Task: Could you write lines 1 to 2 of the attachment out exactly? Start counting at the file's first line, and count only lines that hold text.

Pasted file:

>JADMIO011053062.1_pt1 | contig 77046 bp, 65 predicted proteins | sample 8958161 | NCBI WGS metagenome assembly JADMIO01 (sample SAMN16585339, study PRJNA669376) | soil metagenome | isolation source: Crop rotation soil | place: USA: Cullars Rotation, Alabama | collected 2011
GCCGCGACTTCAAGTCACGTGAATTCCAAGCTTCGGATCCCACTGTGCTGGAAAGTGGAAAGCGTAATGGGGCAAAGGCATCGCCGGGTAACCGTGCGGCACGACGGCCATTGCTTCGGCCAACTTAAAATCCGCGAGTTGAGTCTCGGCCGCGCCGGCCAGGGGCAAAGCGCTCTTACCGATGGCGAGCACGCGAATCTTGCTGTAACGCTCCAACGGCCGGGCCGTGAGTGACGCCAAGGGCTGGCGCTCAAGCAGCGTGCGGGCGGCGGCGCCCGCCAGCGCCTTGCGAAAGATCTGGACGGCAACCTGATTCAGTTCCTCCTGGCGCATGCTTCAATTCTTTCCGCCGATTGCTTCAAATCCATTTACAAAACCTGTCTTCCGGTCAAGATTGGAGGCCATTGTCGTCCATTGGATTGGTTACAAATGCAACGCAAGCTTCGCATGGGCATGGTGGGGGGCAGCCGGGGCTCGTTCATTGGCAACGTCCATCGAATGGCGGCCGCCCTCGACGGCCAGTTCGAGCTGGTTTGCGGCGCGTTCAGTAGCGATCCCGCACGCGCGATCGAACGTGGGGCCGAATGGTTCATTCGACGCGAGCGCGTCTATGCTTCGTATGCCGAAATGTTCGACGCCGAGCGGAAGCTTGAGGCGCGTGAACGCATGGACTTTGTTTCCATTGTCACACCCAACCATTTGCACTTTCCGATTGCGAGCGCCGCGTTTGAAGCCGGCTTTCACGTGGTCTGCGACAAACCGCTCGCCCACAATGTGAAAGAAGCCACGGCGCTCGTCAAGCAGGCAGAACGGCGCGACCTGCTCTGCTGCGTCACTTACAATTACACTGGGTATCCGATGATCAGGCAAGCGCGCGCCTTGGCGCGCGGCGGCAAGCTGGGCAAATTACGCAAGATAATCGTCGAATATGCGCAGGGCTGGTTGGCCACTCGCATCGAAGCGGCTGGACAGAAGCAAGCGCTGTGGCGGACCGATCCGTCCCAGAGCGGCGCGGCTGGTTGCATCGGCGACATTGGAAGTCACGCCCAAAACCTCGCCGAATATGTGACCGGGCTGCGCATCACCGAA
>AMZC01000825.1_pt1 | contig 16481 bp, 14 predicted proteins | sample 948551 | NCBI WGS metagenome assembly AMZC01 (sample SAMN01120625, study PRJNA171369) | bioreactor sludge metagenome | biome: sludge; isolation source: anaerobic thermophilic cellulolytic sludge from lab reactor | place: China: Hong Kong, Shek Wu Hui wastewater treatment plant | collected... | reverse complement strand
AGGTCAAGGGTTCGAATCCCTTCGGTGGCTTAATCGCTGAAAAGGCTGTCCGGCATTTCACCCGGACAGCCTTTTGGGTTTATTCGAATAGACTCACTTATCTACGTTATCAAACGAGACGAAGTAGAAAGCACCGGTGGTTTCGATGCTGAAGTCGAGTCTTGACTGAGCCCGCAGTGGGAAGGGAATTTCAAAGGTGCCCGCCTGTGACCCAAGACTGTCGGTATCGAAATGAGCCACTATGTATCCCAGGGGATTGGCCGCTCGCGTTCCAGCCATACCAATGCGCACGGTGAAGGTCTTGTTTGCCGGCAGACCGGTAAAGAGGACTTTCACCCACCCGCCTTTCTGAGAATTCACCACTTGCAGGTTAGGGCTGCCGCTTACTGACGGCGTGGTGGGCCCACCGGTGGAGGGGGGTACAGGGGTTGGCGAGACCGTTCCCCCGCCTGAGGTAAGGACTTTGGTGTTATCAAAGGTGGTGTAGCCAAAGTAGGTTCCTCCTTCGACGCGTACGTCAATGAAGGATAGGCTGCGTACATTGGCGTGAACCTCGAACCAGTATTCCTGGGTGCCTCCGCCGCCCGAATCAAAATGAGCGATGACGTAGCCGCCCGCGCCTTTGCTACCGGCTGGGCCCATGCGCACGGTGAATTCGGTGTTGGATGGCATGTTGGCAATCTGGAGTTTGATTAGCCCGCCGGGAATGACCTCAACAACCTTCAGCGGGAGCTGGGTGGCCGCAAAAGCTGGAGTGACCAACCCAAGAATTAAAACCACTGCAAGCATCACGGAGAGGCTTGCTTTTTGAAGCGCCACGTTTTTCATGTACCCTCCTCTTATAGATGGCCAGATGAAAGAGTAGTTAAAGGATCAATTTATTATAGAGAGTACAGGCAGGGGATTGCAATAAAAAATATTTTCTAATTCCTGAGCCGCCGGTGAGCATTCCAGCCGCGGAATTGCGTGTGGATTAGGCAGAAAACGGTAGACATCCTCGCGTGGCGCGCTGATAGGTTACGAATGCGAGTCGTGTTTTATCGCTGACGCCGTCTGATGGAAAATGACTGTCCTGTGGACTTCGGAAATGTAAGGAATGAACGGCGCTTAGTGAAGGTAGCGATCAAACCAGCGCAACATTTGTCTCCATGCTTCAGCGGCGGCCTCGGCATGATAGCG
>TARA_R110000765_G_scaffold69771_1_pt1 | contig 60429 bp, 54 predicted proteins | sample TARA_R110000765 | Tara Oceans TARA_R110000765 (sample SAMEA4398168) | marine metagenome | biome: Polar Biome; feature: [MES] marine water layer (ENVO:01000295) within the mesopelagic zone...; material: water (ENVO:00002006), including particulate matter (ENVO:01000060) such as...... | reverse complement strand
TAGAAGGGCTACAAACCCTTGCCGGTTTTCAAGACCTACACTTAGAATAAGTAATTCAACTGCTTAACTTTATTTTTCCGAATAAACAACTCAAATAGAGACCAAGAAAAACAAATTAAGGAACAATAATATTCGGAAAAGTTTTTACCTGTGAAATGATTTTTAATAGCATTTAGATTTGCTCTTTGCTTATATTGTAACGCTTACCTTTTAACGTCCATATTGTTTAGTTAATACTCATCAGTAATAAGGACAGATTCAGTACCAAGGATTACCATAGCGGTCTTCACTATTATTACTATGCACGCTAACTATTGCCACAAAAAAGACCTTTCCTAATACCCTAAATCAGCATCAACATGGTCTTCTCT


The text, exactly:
>JADMIO011053062.1_pt1 | contig 77046 bp, 65 predicted proteins | sample 8958161 | NCBI WGS metagenome assembly JADMIO01 (sample SAMN16585339, study PRJNA669376) | soil metagenome | isolation source: Crop rotation soil | place: USA: Cullars Rotation, Alabama | collected 2011
GCCGCGACTTCAAGTCACGTGAATTCCAAGCTTCGGATCCCACTGTGCTGGAAAGTGGAAAGCGTAATGGGGCAAAGGCATCGCCGGGTAACCGTGCGGCACGACGGCCATTGCTTCGGCCAACTTAAAATCCGCGAGTTGAGTCTCGGCCGCGCCGGCCAGGGGCAAAGCGCTCTTACCGATGGCGAGCACGCGAATCTTGCTGTAACGCTCCAACGGCCGGGCCGTGAGTGACGCCAAGGGCTGGCGCTCAAGCAGCGTGCGGGCGGCGGCGCCCGCCAGCGCCTTGCGAAAGATCTGGACGGCAACCTGATTCAGTTCCTCCTGGCGCATGCTTCAATTCTTTCCGCCGATTGCTTCAAATCCATTTACAAAACCTGTCTTCCGGTCAAGATTGGAGGCCATTGTCGTCCATTGGATTGGTTACAAATGCAACGCAAGCTTCGCATGGGCATGGTGGGGGGCAGCCGGGGCTCGTTCATTGGCAACGTCCATCGAATGGCGGCCGCCCTCGACGGCCAGTTCGAGCTGGTTTGCGGCGCGTTCAGTAGCGATCCCGCACGCGCGATCGAACGTGGGGCCGAATGGTTCATTCGACGCGAGCGCGTCTATGCTTCGTATGCCGAAATGTTCGACGCCGAGCGGAAGCTTGAGGCGCGTGAACGCATGGACTTTGTTTCCATTGTCACACCCAACCATTTGCACTTTCCGATTGCGAGCGCCGCGTTTGAAGCCGGCTTTCACGTGGTCTGCGACAAACCGCTCGCCCACAATGTGAAAGAAGCCACGGCGCTCGTCAAGCAGGCAGAACGGCGCGACCTGCTCTGCTGCGTCACTTACAATTACACTGGGTATCCGATGATCAGGCAAGCGCGCGCCTTGGCGCGCGGCGGCAAGCTGGGCAAATTACGCAAGATAATCGTCGAATATGCGCAGGGCTGGTTGGCCACTCGCATCGAAGCGGCTGGACAGAAGCAAGCGCTGTGGCGGACCGATCCGTCCCAGAGCGGCGCGGCTGGTTGCATCGGCGACATTGGAAGTCACGCCCAAAACCTCGCCGAATATGTGACCGGGCTGCGCATCACCGAA